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Is Prevention a Campaign Myth?

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Every radio and television station regularly airs public service announcements that cite you can catch cancer in time with early screening. The “catch it in time” mentality has become pervasive in mainstream medical circles, as well as among consumers, public health experts, and politicians.

In 2004, Dartmouth Professor of Medicine Gilbert Welch, MD, published the book Should I Be Tested for Cancer? Maybe Not and Here’s Why. It simply laid out the pros and cons of cancer testing for the general public. The book was recommended by many public health officials as indispensable reading for the millions of Americans who repeatedly face screening tests and who want to make better-informed decisions about their own health care.
The science painstakingly recounted by Dr. Welch concludes that costs are not reduced and lives are not lengthened by screening for prostate cancer, breast cancer, colon cancer, or even submitting to an annual physical examination. Dr. Welch said in a recent New York Times article that emphasizing this kind of “preventive healthcare” as a cure-all to control healthcare costs is a political myth.
The book also highlights the division between integrative physicians and their allopathic counterparts. Integrative physicians define preventive care as educating and counseling patients in lifestyle choices to address their genetic predispositions to certain chronic diseases. For example, for patients who have genetic predispositions to inflammation that increase their risk of heart disease, stroke, and a host of other chronic conditions, the expression of that genetic tendency can be changed by dietary changes, supplementation, exercise, and stress management techniques. Lifestyle medicine is science-based and can not only treat chronic disease successfully, but can truly prevent it.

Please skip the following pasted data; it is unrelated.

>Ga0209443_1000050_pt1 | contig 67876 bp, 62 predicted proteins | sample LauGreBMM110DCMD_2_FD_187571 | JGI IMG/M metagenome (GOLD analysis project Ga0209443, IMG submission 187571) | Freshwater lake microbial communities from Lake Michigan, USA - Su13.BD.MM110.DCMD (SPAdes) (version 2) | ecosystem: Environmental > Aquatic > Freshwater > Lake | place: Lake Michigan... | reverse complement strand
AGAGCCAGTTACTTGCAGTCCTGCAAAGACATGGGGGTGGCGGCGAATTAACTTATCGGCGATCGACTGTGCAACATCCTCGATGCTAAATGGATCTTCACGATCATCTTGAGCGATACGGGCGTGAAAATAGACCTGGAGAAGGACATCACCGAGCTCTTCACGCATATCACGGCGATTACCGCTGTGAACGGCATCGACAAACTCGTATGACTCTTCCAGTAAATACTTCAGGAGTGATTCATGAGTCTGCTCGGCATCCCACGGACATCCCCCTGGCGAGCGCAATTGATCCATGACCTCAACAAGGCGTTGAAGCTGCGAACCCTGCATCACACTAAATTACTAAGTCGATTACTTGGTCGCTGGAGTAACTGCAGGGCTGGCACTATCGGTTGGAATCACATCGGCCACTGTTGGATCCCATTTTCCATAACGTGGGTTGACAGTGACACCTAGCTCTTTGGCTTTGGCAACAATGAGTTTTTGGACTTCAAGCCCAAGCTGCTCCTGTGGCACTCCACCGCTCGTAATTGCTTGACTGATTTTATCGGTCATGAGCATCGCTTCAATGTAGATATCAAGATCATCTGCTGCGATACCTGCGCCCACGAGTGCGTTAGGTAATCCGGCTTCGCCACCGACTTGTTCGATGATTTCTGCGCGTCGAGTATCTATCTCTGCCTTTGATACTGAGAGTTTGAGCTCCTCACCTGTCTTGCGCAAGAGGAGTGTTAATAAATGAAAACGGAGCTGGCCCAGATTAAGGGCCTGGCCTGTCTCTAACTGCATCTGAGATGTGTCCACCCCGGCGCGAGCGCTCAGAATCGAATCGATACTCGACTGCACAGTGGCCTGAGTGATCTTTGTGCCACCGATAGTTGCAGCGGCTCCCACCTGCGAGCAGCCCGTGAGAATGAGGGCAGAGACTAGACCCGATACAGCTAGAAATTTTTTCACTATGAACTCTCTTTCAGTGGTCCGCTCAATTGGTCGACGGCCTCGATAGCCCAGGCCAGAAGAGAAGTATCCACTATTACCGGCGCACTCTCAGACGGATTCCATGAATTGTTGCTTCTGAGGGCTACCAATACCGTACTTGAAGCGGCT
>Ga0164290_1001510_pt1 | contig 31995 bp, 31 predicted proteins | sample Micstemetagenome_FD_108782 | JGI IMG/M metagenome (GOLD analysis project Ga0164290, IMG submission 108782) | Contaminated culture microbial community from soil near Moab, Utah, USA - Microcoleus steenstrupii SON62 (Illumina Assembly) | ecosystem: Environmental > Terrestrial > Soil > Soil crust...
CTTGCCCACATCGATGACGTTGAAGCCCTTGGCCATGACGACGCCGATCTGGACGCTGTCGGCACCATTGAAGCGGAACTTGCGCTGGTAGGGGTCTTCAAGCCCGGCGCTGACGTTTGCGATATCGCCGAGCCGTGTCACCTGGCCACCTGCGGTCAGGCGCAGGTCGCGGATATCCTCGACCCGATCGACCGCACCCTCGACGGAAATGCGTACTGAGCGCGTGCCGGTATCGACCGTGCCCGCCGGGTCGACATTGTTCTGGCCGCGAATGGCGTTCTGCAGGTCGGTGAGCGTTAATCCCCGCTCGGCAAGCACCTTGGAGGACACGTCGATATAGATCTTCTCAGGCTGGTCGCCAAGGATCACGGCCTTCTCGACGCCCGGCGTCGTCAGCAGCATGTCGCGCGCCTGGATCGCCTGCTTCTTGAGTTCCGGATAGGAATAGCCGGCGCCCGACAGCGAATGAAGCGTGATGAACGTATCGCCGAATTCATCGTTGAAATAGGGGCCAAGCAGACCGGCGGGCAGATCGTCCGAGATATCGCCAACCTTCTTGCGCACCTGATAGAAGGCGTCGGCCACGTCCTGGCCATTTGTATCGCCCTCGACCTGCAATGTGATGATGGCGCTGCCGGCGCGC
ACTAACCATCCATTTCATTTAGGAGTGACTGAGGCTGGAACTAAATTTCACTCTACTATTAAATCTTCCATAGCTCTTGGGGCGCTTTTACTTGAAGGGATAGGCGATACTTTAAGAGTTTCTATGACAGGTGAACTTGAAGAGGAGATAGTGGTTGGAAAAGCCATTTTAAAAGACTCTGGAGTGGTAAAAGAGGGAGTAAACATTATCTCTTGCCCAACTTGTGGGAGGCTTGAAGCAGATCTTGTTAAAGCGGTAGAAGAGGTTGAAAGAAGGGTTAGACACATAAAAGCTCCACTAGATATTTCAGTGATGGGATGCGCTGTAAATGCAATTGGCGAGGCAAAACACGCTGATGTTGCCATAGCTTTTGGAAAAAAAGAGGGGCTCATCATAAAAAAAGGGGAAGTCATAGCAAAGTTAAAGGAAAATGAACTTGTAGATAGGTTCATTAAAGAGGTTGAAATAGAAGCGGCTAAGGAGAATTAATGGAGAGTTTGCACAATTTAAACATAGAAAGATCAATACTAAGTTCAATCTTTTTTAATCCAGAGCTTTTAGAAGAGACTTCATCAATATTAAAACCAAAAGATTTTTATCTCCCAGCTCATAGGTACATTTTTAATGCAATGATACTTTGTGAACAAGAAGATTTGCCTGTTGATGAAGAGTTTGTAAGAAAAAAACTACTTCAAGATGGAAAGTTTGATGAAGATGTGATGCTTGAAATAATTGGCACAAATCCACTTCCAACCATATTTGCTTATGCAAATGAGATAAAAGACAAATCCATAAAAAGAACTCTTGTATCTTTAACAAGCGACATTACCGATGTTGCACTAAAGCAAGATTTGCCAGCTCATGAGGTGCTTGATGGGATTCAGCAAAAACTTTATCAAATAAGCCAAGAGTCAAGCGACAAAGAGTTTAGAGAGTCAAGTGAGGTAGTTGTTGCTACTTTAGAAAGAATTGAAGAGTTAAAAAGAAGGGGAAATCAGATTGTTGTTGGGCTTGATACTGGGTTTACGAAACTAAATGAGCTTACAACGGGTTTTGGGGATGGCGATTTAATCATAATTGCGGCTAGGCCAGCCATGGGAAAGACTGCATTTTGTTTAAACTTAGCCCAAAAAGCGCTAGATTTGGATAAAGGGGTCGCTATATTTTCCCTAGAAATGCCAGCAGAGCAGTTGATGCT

As Dr. Welch points out, allopathic medicine defines preventive medicine as early detection, an approach that is echoed by politicians in every election campaign. It also illustrates the myth that “money can make it better,” which has adversely affected many facets of American life. While cancer “preventive” screening can alert you to problems that need to be addressed, it all too often picks up minor abnormalities that don’t affect the length or quality of your life.
One of the best examples of over-diagnosis and over-treatment in the US is prostate cancer. In August the US Preventive Services Task Force published new guidelines indicating that PSA screening for senior men had more risks than benefits, and was questionable for younger men.

With early detection masquerading as prevention, or as the cure-all solution for controlling healthcare costs in this country, many of us feel it is time for a paradigm shift. It is time to embrace true preventive medicine, embodied by the practices of integrative physicians nationwide. John Weeks, a noted health journalist, discussed in a recent editorial why integrative practice is missing form the health reform debate.
AAHF plays a valuable role in changing the paradigm shift in the US. You can help reform healthcare in the US by endorsing the concept of wellness in healthcare reform with a letter to your congressional representative.

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